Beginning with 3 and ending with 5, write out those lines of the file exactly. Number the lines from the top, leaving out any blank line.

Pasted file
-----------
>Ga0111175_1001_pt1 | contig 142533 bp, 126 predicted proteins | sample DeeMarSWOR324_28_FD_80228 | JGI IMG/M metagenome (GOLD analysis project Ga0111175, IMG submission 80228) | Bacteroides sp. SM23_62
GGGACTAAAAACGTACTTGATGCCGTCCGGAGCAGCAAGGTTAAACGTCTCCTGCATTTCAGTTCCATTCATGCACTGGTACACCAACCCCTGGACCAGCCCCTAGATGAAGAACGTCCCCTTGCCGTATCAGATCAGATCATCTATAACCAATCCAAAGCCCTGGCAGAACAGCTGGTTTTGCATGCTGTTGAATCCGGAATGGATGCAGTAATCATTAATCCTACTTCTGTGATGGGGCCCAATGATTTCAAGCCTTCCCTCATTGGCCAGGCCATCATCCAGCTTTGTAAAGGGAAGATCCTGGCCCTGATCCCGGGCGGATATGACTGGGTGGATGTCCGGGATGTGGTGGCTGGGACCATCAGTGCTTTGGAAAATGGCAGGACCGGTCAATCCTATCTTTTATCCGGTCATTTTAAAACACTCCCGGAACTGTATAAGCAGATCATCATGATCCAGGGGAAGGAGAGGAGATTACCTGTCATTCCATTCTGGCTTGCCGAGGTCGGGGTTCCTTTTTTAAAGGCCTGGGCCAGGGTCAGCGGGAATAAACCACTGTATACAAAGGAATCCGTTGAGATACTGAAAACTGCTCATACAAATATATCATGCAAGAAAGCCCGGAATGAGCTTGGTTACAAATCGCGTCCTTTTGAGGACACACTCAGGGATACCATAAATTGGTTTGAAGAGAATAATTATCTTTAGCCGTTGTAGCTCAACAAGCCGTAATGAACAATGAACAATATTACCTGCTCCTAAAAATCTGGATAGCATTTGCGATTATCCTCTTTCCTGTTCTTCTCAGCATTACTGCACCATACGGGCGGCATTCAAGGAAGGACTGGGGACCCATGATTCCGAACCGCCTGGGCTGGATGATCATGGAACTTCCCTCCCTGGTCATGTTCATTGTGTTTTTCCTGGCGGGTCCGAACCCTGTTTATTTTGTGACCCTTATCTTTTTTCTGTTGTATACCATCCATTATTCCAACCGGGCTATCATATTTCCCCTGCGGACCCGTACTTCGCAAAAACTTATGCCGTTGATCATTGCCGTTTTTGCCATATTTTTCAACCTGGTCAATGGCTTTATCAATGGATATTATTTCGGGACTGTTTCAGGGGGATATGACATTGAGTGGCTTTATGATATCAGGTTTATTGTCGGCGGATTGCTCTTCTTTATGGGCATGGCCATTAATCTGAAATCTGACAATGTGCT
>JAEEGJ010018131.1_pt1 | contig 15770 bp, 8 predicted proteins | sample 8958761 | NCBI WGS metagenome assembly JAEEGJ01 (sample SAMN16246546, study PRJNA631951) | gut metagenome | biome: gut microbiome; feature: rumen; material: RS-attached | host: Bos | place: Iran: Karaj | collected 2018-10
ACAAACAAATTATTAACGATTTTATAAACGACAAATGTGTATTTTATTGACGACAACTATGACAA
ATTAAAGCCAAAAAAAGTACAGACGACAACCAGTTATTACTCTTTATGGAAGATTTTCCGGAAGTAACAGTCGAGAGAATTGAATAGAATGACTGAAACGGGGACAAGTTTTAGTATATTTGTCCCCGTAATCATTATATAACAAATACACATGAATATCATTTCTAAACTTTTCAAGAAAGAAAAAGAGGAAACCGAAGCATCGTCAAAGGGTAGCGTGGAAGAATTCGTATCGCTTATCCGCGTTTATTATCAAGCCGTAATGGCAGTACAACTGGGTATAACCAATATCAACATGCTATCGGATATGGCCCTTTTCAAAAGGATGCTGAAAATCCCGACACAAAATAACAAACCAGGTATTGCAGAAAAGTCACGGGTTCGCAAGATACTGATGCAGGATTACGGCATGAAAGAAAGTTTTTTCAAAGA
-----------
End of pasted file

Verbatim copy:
>JAEEGJ010018131.1_pt1 | contig 15770 bp, 8 predicted proteins | sample 8958761 | NCBI WGS metagenome assembly JAEEGJ01 (sample SAMN16246546, study PRJNA631951) | gut metagenome | biome: gut microbiome; feature: rumen; material: RS-attached | host: Bos | place: Iran: Karaj | collected 2018-10
ACAAACAAATTATTAACGATTTTATAAACGACAAATGTGTATTTTATTGACGACAACTATGACAA
ATTAAAGCCAAAAAAAGTACAGACGACAACCAGTTATTACTCTTTATGGAAGATTTTCCGGAAGTAACAGTCGAGAGAATTGAATAGAATGACTGAAACGGGGACAAGTTTTAGTATATTTGTCCCCGTAATCATTATATAACAAATACACATGAATATCATTTCTAAACTTTTCAAGAAAGAAAAAGAGGAAACCGAAGCATCGTCAAAGGGTAGCGTGGAAGAATTCGTATCGCTTATCCGCGTTTATTATCAAGCCGTAATGGCAGTACAACTGGGTATAACCAATATCAACATGCTATCGGATATGGCCCTTTTCAAAAGGATGCTGAAAATCCCGACACAAAATAACAAACCAGGTATTGCAGAAAAGTCACGGGTTCGCAAGATACTGATGCAGGATTACGGCATGAAAGAAAGTTTTTTCAAAGA